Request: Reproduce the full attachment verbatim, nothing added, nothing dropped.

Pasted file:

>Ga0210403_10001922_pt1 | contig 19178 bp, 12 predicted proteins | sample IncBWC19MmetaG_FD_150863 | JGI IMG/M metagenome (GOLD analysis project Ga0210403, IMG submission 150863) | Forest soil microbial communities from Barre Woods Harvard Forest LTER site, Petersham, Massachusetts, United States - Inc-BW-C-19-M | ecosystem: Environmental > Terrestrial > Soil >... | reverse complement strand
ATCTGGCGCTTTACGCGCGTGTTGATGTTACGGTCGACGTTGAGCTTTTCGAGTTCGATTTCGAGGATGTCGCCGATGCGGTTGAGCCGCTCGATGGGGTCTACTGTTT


>Ga0210403_10001922_pt1 | contig 19178 bp, 12 predicted proteins | sample IncBWC19MmetaG_FD_150863 | JGI IMG/M metagenome (GOLD analysis project Ga0210403, IMG submission 150863) | Forest soil microbial communities from Barre Woods Harvard Forest LTER site, Petersham, Massachusetts, United States - Inc-BW-C-19-M | ecosystem: Environmental > Terrestrial > Soil >... | reverse complement strand
ATCTGGCGCTTTACGCGCGTGTTGATGTTACGGTCGACGTTGAGCTTTTCGAGTTCGATTTCGAGGATGTCGCCGATGCGGTTGAGCCGCTCGATGGGGTCTACTGTTT